The Brown and Commanda Sixties Scoop Class Action - Appeal
Friday, October 28 , 2011
9:30 a.m. - 1:00 p.m.
[Note change of location]
361 University Avenue
The Call Out:
As many of you have heard, the appeal of the Sixties Scoop Class Action Case will be heard on Friday, October 28, 2011.
The appeal is a public hearing. Anyone can attend.
Marcia Brown and Robert Commanda, as the two who seek to be the representative plaintiffs, and all who have supported the case from the First Nations communities, are leading the way on this important journey towards the identification and security of a human right to one's cultural identity. Your presence at court on this day may help send out a strong message to our community.
The class action lawsuit initiated against the Canadian government for their failure to protect first nations children's cultural identity during the "'60s scoop." It is a case about "cultural genocide" and "identity genocide" of First Nations persons, status and non-status aboriginal persons in the sense that claimants were denied or had taken from them knowledge of their biological parents, siblings, their spiritual connnections, their language, their birth names, their customs, their family, their genealogy.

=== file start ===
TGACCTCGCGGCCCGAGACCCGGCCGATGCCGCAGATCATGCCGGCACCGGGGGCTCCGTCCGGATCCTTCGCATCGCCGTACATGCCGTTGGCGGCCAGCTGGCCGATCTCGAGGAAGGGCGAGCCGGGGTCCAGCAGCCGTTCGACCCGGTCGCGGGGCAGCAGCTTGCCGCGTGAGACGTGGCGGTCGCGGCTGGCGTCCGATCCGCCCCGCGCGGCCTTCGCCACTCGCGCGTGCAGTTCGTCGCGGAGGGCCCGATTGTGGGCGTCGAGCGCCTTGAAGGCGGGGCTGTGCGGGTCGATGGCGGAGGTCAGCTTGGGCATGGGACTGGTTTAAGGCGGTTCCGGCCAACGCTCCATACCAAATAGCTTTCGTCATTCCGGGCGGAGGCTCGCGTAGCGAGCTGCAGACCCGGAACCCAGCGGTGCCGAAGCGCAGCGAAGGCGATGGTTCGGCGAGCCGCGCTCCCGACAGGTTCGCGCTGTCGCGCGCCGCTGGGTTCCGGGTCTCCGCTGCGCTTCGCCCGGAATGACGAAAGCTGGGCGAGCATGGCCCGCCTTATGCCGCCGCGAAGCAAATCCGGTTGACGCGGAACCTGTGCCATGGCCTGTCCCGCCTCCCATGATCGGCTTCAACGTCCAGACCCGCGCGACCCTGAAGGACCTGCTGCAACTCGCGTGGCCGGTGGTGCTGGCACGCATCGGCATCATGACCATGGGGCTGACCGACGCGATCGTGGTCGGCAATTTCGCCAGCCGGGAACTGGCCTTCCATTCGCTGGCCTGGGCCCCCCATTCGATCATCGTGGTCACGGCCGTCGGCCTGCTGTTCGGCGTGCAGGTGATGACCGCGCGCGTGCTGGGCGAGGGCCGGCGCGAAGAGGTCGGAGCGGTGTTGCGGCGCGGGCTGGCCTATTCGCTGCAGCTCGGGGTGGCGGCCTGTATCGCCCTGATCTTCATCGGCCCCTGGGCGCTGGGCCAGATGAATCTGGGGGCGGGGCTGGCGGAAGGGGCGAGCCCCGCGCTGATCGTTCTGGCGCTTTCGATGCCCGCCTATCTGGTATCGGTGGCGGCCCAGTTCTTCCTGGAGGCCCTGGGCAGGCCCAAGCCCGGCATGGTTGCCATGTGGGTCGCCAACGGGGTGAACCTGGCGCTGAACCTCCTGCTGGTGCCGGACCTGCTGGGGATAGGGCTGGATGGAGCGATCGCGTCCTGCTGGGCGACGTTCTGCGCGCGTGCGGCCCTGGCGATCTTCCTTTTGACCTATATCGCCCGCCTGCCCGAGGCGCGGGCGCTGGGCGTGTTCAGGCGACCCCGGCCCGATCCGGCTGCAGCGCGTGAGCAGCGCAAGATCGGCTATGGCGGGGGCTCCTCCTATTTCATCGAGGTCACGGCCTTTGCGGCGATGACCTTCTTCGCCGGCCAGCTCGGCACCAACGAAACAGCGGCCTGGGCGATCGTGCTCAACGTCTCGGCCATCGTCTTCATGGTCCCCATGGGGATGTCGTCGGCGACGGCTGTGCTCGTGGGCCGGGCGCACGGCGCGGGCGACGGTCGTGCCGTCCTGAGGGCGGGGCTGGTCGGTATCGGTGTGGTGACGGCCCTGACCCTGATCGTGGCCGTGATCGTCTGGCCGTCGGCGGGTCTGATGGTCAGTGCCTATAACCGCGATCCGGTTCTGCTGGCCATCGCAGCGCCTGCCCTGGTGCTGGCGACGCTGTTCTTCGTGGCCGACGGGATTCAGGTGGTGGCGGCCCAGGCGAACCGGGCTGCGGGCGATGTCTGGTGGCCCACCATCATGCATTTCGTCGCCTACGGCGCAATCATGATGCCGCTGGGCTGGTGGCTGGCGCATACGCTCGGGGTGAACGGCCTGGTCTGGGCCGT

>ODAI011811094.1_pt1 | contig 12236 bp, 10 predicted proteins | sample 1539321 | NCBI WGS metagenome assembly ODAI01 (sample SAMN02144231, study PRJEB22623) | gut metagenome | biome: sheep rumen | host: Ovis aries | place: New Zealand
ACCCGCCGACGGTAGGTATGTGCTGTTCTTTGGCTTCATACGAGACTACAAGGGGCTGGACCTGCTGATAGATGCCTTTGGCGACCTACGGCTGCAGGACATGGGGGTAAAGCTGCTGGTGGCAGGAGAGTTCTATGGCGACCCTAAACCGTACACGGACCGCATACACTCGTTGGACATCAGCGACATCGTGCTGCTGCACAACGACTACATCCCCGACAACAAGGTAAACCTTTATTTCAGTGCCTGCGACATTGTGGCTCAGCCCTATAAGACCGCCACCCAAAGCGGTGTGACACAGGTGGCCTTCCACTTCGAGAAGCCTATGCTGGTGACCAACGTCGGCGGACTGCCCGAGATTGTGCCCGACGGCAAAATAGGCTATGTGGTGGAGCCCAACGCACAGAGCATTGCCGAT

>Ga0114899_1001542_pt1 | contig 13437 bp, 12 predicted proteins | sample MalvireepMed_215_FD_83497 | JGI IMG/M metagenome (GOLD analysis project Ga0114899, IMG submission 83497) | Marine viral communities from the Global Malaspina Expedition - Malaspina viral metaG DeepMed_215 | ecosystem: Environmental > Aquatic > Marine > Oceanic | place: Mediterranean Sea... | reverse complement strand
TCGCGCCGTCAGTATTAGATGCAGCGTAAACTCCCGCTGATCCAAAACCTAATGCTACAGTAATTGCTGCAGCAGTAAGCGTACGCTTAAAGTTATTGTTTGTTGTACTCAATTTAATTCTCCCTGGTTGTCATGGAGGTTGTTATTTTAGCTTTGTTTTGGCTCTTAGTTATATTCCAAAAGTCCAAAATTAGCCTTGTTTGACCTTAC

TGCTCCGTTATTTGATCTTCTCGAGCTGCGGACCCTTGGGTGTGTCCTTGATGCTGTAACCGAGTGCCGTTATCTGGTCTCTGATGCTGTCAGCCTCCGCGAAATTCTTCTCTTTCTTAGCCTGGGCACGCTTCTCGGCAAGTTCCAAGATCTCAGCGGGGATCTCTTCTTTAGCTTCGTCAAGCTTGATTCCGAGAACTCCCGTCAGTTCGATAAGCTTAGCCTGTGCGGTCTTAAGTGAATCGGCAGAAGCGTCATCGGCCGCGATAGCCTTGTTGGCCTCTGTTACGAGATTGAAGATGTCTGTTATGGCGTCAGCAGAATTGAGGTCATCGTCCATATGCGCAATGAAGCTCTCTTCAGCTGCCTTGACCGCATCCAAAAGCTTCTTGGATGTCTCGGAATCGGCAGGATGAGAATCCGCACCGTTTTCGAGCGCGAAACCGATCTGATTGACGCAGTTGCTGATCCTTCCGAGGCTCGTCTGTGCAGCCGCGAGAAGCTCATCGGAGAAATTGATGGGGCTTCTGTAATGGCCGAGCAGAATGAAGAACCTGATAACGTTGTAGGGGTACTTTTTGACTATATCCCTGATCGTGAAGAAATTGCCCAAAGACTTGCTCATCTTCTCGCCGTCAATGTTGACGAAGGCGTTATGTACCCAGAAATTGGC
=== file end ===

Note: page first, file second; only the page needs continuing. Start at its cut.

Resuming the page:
The Plaintiffs are claiming "breach of fiduciary duty" and "negligence" on the part of the federal government.
Claimants in the class action are limited to:
- those who experienced the loss/denial in the Province of Ontario.
- those who experienced the loss/denial between the early 1960s to the mid 1980s: specifically, December 1, 1965 to January 1, 1985.
- if an individual has already made a claim and participated via the residential schools abuse cases, then they can still provide their information in the Claimant Intake Form but most likely cannot participate in this class action because those individuals made a deal in that case.
Brown and Commanda are the representatives to a class action where they are suing Canada.
They are suing Canada on behalf of themselves and possibly 16,000 other aboriginal persons.
They are arguing that a wrongful act was committed. It happened between the years 1965 and 1984 and it has to do with Canada turning a blind eye or outsourcing its duty to preserve aboriginal cultural identity for all of the children in Ontario who were placed in non-aboriginal homes for adoption or as crown ward or foster children. They argue that in consequence of what Canada, or did not do, they lost their cultural identity and this has caused them much pain and suffering.
For more information, please see here.
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